LOST MANSFIELD # 8: THE MILLS IN MANSFIELD HOLLOW.
The village of Mansfield Hollow grew up around various mills powered by the swift-running waters of the Natchaug River. John Arnold had a grist mill there as early as 1728, and other water powered enterprises were added over the years, including a sawmill, a blacksmith shop with a trip hammer, an oil mill (for extracting linseed oil from flax seeds), and a fulling mill (for finishing homespun woolen cloth). Zephaniah, Barzillai, and Fearing Swift owned the mills in the later 1700s, leading to “Swift’s Hollow” becoming a common name for the site.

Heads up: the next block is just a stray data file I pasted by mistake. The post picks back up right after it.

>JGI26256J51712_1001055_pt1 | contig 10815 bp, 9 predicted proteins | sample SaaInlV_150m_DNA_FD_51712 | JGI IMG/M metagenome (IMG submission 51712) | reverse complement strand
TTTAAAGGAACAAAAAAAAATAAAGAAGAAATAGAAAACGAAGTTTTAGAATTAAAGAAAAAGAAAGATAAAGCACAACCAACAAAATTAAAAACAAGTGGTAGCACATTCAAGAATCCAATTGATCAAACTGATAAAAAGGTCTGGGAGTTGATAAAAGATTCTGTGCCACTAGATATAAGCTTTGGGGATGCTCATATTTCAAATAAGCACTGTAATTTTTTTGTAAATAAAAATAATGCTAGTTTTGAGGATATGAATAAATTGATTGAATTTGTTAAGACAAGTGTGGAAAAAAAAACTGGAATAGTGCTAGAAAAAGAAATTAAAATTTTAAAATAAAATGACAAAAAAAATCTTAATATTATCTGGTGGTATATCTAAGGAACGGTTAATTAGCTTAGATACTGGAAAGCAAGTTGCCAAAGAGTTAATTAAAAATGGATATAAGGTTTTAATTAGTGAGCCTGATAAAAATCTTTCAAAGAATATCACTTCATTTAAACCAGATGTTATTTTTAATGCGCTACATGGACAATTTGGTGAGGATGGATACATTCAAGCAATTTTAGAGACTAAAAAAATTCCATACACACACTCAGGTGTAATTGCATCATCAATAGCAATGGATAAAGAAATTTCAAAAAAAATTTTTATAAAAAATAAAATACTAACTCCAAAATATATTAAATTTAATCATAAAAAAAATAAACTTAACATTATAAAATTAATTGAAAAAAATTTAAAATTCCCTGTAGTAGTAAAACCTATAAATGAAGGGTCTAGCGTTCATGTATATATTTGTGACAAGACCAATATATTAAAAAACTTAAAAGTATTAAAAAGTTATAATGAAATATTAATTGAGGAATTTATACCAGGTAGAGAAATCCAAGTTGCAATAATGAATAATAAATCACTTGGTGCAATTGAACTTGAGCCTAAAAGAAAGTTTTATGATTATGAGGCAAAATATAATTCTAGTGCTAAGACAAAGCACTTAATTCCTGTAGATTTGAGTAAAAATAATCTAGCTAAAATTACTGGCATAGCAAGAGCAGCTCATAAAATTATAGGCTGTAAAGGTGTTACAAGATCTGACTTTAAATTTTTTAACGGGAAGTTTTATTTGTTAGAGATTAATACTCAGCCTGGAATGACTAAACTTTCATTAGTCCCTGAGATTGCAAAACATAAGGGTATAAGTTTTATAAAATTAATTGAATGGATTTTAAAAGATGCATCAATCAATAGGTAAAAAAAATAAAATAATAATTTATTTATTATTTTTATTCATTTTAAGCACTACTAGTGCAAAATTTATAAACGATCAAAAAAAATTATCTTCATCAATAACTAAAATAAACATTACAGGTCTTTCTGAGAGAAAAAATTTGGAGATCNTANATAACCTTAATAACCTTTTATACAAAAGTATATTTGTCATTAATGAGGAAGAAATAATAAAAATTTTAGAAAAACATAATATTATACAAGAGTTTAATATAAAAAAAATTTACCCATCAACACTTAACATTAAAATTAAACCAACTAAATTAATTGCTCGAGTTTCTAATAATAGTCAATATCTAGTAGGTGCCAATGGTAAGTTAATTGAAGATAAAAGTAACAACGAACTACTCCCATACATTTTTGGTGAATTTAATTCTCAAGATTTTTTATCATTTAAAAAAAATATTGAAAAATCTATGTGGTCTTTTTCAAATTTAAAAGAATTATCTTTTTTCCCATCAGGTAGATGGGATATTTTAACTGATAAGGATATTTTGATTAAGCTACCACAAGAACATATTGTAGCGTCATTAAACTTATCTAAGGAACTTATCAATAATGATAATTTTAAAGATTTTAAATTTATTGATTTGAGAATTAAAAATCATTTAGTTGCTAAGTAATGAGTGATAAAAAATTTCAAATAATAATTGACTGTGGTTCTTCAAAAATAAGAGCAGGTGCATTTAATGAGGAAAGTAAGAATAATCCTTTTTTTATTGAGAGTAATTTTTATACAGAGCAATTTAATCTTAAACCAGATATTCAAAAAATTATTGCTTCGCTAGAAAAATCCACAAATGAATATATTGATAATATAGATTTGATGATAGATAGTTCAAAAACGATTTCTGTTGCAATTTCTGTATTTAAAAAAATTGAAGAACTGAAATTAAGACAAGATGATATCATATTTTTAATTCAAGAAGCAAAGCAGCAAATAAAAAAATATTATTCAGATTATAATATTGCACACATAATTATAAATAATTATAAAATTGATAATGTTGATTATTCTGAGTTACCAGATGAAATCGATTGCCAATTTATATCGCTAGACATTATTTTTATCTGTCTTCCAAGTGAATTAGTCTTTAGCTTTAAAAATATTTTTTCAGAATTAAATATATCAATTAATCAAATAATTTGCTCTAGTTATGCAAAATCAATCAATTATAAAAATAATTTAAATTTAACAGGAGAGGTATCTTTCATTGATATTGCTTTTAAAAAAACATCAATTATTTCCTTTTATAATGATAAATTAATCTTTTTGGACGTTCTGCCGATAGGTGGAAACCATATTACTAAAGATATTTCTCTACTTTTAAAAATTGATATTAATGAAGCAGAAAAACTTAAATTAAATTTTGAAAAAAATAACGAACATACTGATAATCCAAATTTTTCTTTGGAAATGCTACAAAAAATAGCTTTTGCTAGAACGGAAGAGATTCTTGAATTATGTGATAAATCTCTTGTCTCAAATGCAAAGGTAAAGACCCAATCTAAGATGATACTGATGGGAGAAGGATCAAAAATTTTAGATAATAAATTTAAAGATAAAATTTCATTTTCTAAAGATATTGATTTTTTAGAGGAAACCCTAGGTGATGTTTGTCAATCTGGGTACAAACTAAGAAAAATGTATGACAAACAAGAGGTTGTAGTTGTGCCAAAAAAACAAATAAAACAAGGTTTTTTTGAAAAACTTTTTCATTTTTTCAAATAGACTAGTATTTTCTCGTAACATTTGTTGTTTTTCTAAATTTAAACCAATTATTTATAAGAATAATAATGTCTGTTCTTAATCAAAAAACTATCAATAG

In the 1830s, Zalmon Storrs and his associates, Edmund Golding and Nathan Rixford, established a mill there to produce silk thread using innovative winding and doubling machinery. The Storrs-Golding-Rixford partnership was followed by a succession of owners, including the Paisley Silk and Thread Company, which added cotton thread to their output. The last owner was the National Thread Company which demolished the wooden mill complex and, in 1882, built the still standing stone mill on its site.
This series is made possible by a Capacity Building Grant from The Last Green Valley, Inc.